- Red or blond hair.
Although having a fair complexion is a risk factor for skin cancer, people of all skin colors can get skin cancer.
Older age is the main risk factor for most cancers. The chance of getting cancer increases as you get older.
Basal Cell Skin Cancer
BCC is the most common type of skin cancer. About 75 out of every 100;non melanoma skin cancers are BCCs. They develop from basal cells and these are found in the deepest part of the outer layer of the skin .
They develop mostly in areas of skin exposed to the sun, including parts of the face such as the nose, forehead and cheeks. Also, on your back or lower legs.
They are;most often diagnosed in people who are middle aged or older.
Doctors might also call;a basal cell cancer;a rodent ulcer.
There are;a number of different types of BCC.;Each type can look and behave differently. They;include:
- nodular basal cell skin cancer
- superficial basal cell skin cancer
- morphoeic basal cell skin cancer – also known as sclerosing or infiltrating basal cell skin cancer
- pigmented basal cell skin cancer
Nodular basal cell cancer is the most common subtype.
It’s very rare for basal cell skin cancer to spread to another part of the body to form a;secondary cancer. It’s possible to have more than one basal cell cancer at any one time and having had one does increase your risk of getting another.
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Merkel Cell Carcinoma: A Rare Skin Cancer On The Rise
Merkel cell carcinoma is a rare type of skin cancer that affects about 2,000 people in the United States each year.
Though its an uncommon skin cancer, cases of Merkel cell carcinoma have increased rapidly in the last couple of decades.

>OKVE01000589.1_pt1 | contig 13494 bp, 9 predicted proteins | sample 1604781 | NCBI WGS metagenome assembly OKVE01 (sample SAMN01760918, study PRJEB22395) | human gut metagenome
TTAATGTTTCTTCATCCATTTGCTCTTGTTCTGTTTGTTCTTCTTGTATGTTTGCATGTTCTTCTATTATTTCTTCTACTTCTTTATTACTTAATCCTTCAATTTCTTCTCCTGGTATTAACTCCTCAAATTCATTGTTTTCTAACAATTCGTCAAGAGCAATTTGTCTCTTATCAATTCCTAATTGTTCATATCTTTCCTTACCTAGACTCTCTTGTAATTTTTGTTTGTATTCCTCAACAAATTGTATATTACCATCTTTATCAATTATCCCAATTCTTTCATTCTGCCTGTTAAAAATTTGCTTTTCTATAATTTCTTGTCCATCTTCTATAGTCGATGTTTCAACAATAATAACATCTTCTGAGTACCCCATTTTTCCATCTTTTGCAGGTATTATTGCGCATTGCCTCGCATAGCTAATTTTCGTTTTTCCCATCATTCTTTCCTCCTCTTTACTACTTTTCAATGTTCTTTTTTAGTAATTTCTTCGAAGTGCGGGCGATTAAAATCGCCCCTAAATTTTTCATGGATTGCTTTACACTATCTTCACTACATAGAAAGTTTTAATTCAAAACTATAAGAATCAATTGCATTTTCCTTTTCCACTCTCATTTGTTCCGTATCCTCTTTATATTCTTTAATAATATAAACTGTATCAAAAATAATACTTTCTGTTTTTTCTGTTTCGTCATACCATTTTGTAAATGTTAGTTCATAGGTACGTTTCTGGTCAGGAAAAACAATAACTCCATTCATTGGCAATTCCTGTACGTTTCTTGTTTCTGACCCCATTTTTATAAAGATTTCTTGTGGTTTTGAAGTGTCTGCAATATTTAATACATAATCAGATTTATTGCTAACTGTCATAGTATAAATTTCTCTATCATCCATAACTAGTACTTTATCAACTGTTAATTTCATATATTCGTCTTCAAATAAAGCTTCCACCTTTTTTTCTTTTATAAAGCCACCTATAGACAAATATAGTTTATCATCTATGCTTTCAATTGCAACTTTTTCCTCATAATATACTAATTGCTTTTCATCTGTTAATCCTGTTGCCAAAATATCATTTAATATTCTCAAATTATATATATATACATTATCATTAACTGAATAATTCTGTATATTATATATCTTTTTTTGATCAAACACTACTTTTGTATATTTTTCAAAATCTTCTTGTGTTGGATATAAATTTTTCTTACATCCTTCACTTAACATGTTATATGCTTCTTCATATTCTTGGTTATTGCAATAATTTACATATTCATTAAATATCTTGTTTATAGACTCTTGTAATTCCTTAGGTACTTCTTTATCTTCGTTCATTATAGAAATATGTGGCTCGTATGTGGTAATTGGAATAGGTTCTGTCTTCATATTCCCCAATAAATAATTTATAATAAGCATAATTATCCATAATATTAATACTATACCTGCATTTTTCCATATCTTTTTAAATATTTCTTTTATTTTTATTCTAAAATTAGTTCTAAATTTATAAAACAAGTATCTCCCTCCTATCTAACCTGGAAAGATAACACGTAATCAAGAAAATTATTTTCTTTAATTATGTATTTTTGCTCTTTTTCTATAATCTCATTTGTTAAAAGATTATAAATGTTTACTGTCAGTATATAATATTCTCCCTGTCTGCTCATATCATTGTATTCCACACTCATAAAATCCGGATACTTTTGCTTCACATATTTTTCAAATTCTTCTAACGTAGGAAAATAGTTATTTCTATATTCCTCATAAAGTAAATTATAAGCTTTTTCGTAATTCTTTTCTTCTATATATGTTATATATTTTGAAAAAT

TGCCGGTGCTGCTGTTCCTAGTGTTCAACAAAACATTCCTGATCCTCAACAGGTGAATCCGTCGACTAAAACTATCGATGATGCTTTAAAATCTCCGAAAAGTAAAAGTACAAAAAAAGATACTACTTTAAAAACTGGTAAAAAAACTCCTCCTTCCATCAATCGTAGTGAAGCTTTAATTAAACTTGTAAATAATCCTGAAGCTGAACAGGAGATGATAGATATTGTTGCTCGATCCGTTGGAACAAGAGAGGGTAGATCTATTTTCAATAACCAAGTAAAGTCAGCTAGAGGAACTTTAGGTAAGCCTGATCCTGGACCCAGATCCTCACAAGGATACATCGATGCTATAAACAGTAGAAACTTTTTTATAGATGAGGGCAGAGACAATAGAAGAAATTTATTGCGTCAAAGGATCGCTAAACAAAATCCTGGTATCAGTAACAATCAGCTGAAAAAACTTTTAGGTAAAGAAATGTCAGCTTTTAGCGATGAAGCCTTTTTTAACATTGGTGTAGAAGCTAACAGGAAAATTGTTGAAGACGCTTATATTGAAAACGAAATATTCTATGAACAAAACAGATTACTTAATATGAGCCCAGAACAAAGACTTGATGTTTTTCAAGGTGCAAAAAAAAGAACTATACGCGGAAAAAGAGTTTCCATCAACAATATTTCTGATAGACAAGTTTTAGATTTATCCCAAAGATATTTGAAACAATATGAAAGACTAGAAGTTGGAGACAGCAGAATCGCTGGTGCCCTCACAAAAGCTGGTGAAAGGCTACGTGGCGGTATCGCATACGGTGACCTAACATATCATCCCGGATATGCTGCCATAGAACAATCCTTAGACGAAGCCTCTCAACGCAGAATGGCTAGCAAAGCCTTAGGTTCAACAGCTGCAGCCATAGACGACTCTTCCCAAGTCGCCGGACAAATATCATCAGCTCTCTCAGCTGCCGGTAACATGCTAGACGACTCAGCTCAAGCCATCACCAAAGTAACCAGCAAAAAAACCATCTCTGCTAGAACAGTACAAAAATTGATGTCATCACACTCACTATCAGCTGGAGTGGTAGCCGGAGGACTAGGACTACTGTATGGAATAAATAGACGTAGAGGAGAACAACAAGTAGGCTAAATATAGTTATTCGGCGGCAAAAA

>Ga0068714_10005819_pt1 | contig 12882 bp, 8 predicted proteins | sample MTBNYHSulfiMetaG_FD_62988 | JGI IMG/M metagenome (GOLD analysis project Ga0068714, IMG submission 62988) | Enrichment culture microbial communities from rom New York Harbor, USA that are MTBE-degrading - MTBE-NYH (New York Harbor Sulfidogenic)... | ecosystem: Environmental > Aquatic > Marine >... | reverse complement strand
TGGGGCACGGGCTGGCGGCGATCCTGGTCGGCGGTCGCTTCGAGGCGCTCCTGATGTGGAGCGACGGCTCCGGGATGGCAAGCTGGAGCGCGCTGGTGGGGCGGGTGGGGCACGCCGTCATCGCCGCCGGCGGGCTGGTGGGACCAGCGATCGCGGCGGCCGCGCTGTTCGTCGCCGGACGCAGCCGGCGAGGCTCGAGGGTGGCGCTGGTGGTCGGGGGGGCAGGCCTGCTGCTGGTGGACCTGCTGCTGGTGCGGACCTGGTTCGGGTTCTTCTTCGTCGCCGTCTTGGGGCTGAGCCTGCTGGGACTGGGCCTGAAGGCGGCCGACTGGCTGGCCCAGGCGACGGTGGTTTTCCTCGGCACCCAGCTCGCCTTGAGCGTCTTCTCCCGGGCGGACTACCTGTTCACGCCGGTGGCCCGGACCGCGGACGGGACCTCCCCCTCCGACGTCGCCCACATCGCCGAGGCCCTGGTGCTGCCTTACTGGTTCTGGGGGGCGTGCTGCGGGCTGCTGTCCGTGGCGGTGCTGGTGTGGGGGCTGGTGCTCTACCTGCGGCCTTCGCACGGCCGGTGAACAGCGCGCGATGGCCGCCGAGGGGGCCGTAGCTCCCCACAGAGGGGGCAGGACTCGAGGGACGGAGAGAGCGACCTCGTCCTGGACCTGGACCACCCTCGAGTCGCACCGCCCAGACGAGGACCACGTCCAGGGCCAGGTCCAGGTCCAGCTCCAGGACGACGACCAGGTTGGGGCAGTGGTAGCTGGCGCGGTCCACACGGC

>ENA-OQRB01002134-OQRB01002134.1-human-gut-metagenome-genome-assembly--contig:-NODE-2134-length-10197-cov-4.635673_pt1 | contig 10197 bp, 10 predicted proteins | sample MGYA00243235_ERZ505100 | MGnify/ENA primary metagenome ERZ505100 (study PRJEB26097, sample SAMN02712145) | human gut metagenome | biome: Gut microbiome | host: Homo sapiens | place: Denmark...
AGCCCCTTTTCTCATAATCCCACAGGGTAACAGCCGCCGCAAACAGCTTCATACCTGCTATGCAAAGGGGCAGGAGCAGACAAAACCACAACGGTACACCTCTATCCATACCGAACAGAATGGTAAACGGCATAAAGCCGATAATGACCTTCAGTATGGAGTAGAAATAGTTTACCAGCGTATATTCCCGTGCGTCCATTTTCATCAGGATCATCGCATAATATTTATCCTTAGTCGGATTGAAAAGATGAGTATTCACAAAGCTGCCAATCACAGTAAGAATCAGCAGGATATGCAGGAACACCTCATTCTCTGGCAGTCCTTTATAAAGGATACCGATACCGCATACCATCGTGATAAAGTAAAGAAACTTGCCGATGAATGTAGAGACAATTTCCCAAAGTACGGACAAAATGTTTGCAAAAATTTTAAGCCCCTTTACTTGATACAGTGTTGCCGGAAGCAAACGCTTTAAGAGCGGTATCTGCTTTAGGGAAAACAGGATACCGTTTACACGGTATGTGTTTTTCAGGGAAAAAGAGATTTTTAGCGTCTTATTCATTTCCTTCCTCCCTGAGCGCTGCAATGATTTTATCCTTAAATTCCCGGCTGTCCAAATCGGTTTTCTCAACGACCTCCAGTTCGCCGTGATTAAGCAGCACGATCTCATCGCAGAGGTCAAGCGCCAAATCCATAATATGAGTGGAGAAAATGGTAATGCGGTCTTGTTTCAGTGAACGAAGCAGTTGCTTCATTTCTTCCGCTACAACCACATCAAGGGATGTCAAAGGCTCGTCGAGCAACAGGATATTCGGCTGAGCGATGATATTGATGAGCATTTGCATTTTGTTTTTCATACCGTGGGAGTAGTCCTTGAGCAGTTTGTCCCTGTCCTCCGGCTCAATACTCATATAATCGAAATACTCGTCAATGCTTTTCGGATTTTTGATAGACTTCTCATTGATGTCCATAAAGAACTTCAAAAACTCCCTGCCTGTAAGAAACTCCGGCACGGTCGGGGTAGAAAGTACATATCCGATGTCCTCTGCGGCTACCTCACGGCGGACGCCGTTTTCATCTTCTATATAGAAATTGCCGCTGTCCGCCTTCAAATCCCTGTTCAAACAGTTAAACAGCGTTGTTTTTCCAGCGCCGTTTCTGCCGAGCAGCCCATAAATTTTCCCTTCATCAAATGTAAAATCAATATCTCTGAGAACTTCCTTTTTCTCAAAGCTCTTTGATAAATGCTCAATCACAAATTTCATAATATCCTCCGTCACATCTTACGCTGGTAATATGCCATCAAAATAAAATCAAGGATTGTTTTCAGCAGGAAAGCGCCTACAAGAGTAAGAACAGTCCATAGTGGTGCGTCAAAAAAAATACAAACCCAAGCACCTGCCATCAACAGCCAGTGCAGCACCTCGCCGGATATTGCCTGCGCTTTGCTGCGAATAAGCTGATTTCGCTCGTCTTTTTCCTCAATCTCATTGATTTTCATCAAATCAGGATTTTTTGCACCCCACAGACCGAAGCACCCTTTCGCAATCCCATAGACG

This type of cancer starts when cells in the skin, called Merkel cells, start to grow out of control.
Merkel cell carcinomas typically grow quickly and can be difficult to treat if they spread.
They can start anywhere on the body, but Merkel cell carcinomas commonly affect areas exposed to the sun, such as the face, neck, and arms.
They may look like pink, red, or purple lumps that are firm when you touch them. Sometimes, they can open up as ulcers or sores.
Risk factors include:
Keeping Cancer In Check
Chronic exposure to the sun or intermittent sunburns can lead to skin cancer. Skin cancer risk doubles with five or more sunburns in a lifetime, but just one bad sunburn can double the risk of melanoma. While skin cancer is uncommon in African Americans, Latinos and Asians, it can also be more deadly because they are often diagnosed later in the course of the disease.
Its important to examine your skin regularly. You should report any changes in an existing mole or any new moles to your physician. People with fair complexions have the highest risk of developing skin cancer, but everyone should avoid the sun and practice safety measures to protect their skin.
The American Cancer Society;recommends the Slip, Slop, Slap and Wrap policy. When you go out in the sun, slip on a shirt, slop on sunscreen, slap on a hat and wrap on sunglasses to protect your eyes and the sensitive skin around them.
Exposure to the UV rays of tanning lamps is not safe. Tanning lamps give out UV rays, which can cause long-term skin damage and can contribute to skin cancer. Tanning bed use has been linked with an increased risk of melanoma, especially for people under 30. Most doctors and health organizations recommend not using tanning beds and sun lamps.
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Who Is At Risk
Much like with BCC, the more time you spend in the sun, the more at risk you are for developing SCC. About 90% of nonmelanoma skin cancers are caused by sun exposure, and people who have tanned indoors have a 67% higher risk of developing squamous cell carcinoma.
Your risk for SCC is higher if you:
- Have a history of skin cancer